The Life and Death of Colonel Blimp

The Life and Death of Colonel Blimp

DVD - 2002
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Based on cartoonist David Low's parody of the old-fashioned British professional soldier, set in his ways and unable to adapt to the brutality of modern war. This story follows the career of Clive Candy, at first an idealistic, young Boer War hero, then a brigadier general, serving honorably in World War I. Finally, by World War II, he has become a bald, overweight, querulous old man, angry that his age and military experience are held in contempt, and bewildered that his lifelong code of gentlemanly conduct has become an anachronism in a world threatened by a monster like Hitler.


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Jun 09, 2019

I could not get past 10 minutes of this crap. Although billed as a drama, much of the beginning was SUPPOSED to be comedic (in a satiric way, sort of like Catch 22 - military ironies, upper echelon vs enlisted men, etc.) but instead was dreadfully unfunny and I wasn't going to sit thru 3 hours of bad jokes for what others falsely remember as a classic.

Dec 18, 2018

Felt generous, so gave it three stars. One of the three stars is for how brave and daring this movie was when first made (during WW II, London's Blitz) and how the two film-makers--one a German-born artiste--carried on in spite of (or maybe just to spite) the powers-that-were--Including Churchill himself. (Dreadfully critical of the uppah class and regimental righteousness, doncha know...)

Now, I really, really admire and respect Martin Scorsese. He's a big part of why we're all able to see this movie ("enjoy" is not a word that comes trippingly to my tongue) the way it was meant to be seen. He ponied up the money for its restoration and preservation, and used his considerable influence to enlist the aid of others to do so, too. Excellent! "Blimp" was a turning point in Marty's adolescent life, and influenced HIM later (and he shows us how, in a fascinating interview on Disc 2 of this Criterion release.) Fine and dandy.

However, I see this "revered" feature film through a different set of...experiences, I guess. Like, many movies that came much later. The ones that didn't rely on jack-hammering their points home in the most obvious ways. And didn't place actors (and camera) in fake, sound-stage indoor sets. Or--Scorsese makes a point of this!--avoids the big visual, dramatic scenes: a deadly duel, death of a spouse, combat on the Western Front. Those kinds of things. What's left, instead? Talk. Lots and lots of talk. Close-ups of the speaker, no edits, just blahblahblah. Hats off, though. The lead stars sure know how to deliver dialogue. Got lots of practice here!

Oh, this is blasphemy, I know. And this movie DOES weather the passage of time (and style) somewhat better than another Powell-Pressberger "masterpiece," The Black Narcissus. Saw that one twice. Quite liked it the first time (back in the 1960s, when I was an impressionable youth--somewhat like Marty Scorsese, I suppose.) Saw Narcissus again recently. Couldn't finish it. Finished this one, though. Barely.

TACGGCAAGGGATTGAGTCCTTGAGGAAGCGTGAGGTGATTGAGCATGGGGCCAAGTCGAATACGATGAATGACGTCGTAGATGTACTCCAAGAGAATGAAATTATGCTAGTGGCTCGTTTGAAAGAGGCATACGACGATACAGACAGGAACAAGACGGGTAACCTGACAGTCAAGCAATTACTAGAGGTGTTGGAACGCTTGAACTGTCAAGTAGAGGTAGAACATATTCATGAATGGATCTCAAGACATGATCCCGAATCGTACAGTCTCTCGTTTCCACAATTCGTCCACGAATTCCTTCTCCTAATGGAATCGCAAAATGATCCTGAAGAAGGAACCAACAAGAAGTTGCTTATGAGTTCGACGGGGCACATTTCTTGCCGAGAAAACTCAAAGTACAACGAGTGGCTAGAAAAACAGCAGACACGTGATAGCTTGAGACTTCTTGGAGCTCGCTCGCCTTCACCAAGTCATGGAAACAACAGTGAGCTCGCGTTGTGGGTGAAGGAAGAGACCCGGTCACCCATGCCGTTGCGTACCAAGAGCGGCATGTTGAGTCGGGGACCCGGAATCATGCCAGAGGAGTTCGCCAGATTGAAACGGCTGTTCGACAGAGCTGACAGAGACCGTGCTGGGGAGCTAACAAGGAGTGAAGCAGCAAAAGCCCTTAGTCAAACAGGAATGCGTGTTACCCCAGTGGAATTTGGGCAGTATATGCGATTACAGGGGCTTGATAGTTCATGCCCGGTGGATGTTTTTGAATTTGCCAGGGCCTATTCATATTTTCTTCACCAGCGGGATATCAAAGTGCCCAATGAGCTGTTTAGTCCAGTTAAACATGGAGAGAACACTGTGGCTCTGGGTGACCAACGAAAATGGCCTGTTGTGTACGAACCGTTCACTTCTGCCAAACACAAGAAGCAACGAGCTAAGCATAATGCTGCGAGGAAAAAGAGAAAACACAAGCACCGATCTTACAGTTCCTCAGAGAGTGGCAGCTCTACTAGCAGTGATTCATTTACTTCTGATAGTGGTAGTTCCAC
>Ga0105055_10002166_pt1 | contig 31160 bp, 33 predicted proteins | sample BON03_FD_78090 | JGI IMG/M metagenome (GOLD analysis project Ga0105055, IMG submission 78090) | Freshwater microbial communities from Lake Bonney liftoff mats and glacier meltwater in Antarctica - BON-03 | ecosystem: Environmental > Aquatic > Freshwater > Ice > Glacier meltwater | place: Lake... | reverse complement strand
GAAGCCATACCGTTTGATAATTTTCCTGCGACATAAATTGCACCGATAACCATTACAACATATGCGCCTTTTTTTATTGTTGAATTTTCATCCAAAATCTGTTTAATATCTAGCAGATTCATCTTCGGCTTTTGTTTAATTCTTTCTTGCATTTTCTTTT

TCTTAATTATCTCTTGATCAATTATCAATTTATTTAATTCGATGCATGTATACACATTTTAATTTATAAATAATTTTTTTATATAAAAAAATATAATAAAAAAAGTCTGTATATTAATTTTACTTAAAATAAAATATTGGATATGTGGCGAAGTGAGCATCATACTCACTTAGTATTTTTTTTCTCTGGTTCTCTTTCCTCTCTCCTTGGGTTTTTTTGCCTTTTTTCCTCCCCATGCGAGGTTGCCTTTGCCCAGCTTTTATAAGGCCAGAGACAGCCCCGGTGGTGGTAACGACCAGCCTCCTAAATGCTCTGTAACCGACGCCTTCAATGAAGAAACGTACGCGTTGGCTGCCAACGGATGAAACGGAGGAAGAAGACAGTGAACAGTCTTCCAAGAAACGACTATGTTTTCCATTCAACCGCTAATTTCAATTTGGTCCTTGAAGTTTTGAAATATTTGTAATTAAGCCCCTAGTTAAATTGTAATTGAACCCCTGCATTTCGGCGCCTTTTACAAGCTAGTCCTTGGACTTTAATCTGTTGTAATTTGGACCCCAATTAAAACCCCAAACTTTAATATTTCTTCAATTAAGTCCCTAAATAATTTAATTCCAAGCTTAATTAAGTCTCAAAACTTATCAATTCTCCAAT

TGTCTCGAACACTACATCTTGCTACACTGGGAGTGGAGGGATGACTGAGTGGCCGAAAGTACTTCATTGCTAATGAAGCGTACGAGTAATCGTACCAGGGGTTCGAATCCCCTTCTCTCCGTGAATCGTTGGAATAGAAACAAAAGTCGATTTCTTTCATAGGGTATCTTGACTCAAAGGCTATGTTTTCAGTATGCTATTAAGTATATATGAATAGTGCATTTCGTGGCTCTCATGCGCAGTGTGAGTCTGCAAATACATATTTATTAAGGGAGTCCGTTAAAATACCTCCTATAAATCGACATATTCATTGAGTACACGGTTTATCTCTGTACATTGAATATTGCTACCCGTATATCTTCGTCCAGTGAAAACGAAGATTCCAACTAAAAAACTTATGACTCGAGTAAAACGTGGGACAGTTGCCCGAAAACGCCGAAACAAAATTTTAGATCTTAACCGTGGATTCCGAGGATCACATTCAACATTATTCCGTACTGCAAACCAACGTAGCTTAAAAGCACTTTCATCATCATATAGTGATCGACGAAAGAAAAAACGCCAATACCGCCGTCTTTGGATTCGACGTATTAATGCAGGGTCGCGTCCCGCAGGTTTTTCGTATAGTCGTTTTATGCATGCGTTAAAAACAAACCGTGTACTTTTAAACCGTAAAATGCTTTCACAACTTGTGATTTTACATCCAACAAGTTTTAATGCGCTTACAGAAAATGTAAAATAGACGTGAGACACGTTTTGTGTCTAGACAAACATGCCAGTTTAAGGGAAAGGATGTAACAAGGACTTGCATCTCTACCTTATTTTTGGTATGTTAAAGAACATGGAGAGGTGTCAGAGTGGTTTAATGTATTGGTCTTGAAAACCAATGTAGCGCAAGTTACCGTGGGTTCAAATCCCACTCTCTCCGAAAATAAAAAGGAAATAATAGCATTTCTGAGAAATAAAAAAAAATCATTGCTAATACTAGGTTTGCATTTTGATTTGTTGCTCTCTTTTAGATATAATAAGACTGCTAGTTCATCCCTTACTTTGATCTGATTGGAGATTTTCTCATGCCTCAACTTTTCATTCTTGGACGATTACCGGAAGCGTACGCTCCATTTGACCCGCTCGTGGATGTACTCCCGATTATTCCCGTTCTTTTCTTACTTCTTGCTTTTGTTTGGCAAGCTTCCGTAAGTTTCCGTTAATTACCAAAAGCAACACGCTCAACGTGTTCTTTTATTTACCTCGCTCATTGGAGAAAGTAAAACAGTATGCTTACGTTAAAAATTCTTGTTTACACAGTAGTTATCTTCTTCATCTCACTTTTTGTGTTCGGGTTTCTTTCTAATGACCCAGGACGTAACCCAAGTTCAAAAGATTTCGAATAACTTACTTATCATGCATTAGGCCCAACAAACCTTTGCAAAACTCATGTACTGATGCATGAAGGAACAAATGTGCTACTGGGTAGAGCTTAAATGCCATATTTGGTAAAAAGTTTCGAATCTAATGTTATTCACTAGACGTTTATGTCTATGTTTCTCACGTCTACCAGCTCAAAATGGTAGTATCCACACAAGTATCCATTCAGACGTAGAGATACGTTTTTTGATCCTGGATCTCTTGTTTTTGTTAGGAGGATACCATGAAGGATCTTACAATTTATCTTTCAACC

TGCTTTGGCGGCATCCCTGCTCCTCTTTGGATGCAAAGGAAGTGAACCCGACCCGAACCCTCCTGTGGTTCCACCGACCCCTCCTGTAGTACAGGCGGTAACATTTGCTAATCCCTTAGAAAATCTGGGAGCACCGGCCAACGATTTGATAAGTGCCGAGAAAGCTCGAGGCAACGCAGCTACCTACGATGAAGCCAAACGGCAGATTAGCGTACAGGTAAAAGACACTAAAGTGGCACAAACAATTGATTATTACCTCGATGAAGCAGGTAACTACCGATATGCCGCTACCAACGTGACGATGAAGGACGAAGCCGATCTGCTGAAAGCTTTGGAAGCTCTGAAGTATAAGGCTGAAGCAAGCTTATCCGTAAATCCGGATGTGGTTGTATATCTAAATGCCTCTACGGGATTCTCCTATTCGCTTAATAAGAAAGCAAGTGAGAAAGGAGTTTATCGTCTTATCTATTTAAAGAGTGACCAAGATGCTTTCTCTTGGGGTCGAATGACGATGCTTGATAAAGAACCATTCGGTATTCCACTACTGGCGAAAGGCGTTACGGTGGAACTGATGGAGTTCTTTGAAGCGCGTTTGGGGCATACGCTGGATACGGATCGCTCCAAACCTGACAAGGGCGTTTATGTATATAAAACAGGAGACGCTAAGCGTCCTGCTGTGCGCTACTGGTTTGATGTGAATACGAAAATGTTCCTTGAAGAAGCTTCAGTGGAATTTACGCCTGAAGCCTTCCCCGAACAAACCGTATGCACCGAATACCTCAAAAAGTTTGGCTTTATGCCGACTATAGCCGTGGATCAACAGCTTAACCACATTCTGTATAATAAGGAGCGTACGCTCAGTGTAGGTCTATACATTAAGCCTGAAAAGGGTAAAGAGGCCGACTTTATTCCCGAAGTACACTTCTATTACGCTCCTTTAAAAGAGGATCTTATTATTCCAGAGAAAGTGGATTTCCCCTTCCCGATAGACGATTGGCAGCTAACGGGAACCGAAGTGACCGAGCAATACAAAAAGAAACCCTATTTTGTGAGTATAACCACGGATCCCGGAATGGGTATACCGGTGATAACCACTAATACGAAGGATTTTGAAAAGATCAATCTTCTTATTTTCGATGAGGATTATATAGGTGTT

An historical artifact. Yes. That's legitimate. Entertaining 21st century film fare? Not so much.

Mar 31, 2015

An absolutely delightful, wonderfully done movie featuring top drawer mid-20th Century acting talent.

Dec 05, 2014

After being humiliated by a young upstart during a training exercise, a decorated general looks back on his forty-plus years of military service and all the triumphs, losses, and regrets (including a chaste affair with his best friend’s wife) that made him the man he is today. Now regarded as an obsolete fossil by a new generation of soldier, Gen. Clive Candy at first rebels against the impertinence of youth—and the cruelties imposed by old age—until those jogged memories recall his own reckless zeal two generations ago. Using postcard sets filmed in gloriously exaggerated technicolor and graced by a quick-witted and oh-so-British script, this classic Powell & Pressburger production uses one likeable old man’s recollections to examine issues of loyalty and honour as well as the inherent follies of patriotism…no wonder then that Winston Churchill loathed the film. Unfortunately it also suffers from a few too many “jolly goods” and “hip hip hurrahs” turning what could have been a brilliant two-hour epic into an almost three-hour endurance test. A compassionate character study nonetheless whose wry critiques manage to rise above the extra padding.

AladarNyc Oct 07, 2014

Very British indeed. Entertaining and well done. I enjoyed this very much.

Jun 09, 2012

drama - this is a criterion (aka) one of those old classics and for good reason. Very professionally done, great scenary and just a good show.


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